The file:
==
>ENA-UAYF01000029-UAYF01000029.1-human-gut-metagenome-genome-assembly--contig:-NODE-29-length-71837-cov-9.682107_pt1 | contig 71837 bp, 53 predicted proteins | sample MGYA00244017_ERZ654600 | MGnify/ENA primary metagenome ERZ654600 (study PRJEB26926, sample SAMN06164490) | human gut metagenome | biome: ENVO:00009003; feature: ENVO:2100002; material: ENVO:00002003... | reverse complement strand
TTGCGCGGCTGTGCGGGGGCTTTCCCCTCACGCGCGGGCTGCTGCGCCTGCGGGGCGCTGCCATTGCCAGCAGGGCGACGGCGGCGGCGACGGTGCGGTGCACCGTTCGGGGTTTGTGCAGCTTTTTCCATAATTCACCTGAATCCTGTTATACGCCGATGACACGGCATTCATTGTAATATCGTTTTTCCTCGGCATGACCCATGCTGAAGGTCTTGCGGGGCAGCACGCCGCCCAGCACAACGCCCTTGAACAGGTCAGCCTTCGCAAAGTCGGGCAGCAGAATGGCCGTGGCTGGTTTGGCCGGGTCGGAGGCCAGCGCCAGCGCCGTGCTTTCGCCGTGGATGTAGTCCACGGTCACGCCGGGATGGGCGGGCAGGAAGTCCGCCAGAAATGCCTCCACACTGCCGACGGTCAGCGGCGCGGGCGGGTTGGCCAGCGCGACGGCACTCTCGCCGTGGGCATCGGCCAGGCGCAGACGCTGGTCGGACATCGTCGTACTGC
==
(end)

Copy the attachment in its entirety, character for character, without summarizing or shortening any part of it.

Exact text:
>ENA-UAYF01000029-UAYF01000029.1-human-gut-metagenome-genome-assembly--contig:-NODE-29-length-71837-cov-9.682107_pt1 | contig 71837 bp, 53 predicted proteins | sample MGYA00244017_ERZ654600 | MGnify/ENA primary metagenome ERZ654600 (study PRJEB26926, sample SAMN06164490) | human gut metagenome | biome: ENVO:00009003; feature: ENVO:2100002; material: ENVO:00002003... | reverse complement strand
TTGCGCGGCTGTGCGGGGGCTTTCCCCTCACGCGCGGGCTGCTGCGCCTGCGGGGCGCTGCCATTGCCAGCAGGGCGACGGCGGCGGCGACGGTGCGGTGCACCGTTCGGGGTTTGTGCAGCTTTTTCCATAATTCACCTGAATCCTGTTATACGCCGATGACACGGCATTCATTGTAATATCGTTTTTCCTCGGCATGACCCATGCTGAAGGTCTTGCGGGGCAGCACGCCGCCCAGCACAACGCCCTTGAACAGGTCAGCCTTCGCAAAGTCGGGCAGCAGAATGGCCGTGGCTGGTTTGGCCGGGTCGGAGGCCAGCGCCAGCGCCGTGCTTTCGCCGTGGATGTAGTCCACGGTCACGCCGGGATGGGCGGGCAGGAAGTCCGCCAGAAATGCCTCCACACTGCCGACGGTCAGCGGCGCGGGCGGGTTGGCCAGCGCGACGGCACTCTCGCCGTGGGCATCGGCCAGGCGCAGACGCTGGTCGGACATCGTCGTACTGC